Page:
During a recent online fundraising seminar, we were on the topic of email addresses. I was advising folks to pay attention to their email "bounces" – when an email address is found to be bad and your email can't be delivered, your bulk email software reports it, like this:
An attendee shared that she had a lot of data issues in her donor
database – duplicates, outdated contact information, etc. That data needed cleaning up before she could tackle the bounces
in her email database. It was overwhelming, so she was not taking any
action. That's when it occurred to me that ignoring that data was like
ignoring debt – it doesn't get better it just gets worse! Data issues, like
debt, continue to pile up unless tackled head on (while we were talking email addresses that day, this of course goes for any data source that is not maintained).
You're busy – and how important is that email bounce data anyway? Well, what if, hidden in that data, is the email address of a major donor – or two? What if that person has not heard from you in weeks or months because they changed their email address and thought they told you? Or better yet, they setup an auto reply in their old email box, but your emails come from a "do not reply" address so that message never came back to you. New or casual email subscribers and online donors can take that as marked disinterest.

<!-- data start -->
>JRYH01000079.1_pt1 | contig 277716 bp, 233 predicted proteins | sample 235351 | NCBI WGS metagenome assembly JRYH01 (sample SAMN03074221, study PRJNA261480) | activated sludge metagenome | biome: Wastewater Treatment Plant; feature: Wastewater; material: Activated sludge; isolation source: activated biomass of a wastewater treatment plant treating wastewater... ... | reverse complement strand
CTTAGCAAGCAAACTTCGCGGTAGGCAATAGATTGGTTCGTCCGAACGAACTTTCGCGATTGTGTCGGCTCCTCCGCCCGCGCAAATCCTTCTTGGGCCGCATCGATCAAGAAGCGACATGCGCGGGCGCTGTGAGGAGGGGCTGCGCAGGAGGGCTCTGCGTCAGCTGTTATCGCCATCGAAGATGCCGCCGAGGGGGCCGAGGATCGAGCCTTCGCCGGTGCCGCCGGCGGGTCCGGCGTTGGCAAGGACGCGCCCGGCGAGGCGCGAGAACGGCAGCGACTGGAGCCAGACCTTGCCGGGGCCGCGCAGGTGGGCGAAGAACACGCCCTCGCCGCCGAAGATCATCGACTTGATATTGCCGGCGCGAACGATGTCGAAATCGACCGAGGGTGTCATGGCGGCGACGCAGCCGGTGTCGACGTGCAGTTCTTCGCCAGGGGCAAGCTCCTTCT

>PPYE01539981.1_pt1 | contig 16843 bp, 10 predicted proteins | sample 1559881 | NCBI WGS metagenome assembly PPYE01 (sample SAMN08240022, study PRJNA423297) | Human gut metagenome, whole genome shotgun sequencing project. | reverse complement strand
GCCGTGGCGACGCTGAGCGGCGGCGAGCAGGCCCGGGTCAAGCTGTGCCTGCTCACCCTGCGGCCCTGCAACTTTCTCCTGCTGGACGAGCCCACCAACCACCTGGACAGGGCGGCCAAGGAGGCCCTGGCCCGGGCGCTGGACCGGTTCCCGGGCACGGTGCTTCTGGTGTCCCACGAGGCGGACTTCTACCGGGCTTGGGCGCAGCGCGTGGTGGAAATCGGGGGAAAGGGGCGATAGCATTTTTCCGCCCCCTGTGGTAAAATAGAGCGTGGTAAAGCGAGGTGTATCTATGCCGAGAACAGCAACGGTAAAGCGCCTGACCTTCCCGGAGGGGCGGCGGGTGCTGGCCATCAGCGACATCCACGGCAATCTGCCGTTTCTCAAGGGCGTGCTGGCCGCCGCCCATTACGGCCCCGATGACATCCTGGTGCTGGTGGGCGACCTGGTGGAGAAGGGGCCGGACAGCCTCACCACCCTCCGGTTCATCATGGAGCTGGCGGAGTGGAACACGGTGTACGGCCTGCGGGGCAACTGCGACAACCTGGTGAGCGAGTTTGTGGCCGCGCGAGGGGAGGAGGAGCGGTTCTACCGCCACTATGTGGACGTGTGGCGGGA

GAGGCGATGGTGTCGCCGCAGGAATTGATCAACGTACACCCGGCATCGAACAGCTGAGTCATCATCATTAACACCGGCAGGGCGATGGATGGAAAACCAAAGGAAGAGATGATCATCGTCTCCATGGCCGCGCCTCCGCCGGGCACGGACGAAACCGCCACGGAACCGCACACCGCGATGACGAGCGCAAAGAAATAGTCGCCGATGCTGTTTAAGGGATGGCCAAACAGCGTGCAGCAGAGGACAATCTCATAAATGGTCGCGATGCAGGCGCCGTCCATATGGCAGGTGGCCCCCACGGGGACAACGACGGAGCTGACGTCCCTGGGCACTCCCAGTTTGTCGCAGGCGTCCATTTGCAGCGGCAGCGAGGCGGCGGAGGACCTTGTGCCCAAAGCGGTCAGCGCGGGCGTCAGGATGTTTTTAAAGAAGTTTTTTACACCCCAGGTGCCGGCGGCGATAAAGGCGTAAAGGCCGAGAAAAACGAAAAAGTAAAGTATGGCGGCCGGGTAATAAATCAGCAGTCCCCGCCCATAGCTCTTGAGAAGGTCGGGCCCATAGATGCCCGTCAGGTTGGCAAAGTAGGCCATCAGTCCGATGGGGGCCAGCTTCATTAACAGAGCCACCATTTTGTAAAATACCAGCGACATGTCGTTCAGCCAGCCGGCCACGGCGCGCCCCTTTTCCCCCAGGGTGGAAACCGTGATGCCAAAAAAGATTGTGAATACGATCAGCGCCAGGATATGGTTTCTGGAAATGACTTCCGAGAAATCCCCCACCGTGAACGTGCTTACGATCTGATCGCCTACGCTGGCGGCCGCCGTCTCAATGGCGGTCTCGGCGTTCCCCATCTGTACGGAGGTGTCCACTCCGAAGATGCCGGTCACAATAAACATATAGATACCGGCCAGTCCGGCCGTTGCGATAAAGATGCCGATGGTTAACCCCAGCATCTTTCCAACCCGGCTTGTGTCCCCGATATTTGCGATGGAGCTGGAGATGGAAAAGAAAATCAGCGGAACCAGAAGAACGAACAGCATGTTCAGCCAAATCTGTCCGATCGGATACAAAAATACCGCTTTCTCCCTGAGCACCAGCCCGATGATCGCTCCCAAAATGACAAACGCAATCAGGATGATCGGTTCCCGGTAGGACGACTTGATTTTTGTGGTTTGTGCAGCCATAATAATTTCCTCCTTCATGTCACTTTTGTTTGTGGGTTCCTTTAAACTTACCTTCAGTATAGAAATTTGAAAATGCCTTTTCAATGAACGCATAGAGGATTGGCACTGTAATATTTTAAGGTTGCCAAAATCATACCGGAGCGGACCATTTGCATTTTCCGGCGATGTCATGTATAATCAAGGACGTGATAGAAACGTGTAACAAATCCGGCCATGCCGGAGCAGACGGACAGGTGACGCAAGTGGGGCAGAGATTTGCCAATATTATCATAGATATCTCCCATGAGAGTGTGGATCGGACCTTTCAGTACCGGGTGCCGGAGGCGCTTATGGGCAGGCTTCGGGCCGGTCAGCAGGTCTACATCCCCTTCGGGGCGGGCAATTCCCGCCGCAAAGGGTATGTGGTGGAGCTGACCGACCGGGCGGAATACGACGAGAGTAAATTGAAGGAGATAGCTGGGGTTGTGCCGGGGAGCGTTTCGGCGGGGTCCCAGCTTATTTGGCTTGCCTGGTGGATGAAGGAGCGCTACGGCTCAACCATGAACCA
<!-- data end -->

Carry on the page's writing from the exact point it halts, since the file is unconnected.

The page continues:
I know nonprofit folks have a lot on their plate. But if you are not on top of your data – and because of that are not maintaining good relationships with your online donors – you eventually may not have a plate at all. Online fundraising continues to grow every year and at some point I believe it is destined to overtake giving via direct mail.
Your organization can get on top of tasks like reviewing email address bounces. This can be a good task for a volunteer or intern with a little basic training on running searches in your databases. The data on email bounces is pulled from your email system. In your donor or other databases, you then do a search for folks who bounced. First look for an alternative email address – someone may have gotten the new one and just didn't remove the old one. For those that you don't have alternative email address, consider creating a postcard you can mass mail to say "We are updating our records and would love to stay in touch – return this postcard, go online or call us today!". After a month, for those you don't hear from, you might even call folks whose phone numbers you have. If they say no or don't return the card, that's fine, people's interests change.
An excellent practice is to keep a spreadsheet with the names of folks that bounced and you did not hear from after the postcard and/or phone call. Review the list of major donors every year or 6 months and compare it to that list. If you find a major donor, you might want to dig around in other files or in your network to see if you have a secondary way to contact that person, saying that "I'd like to keep in touch, feel free to email or call me" and leave it at that.
(Flickr photos TheEyeofNewYork; andreasnilsson1976)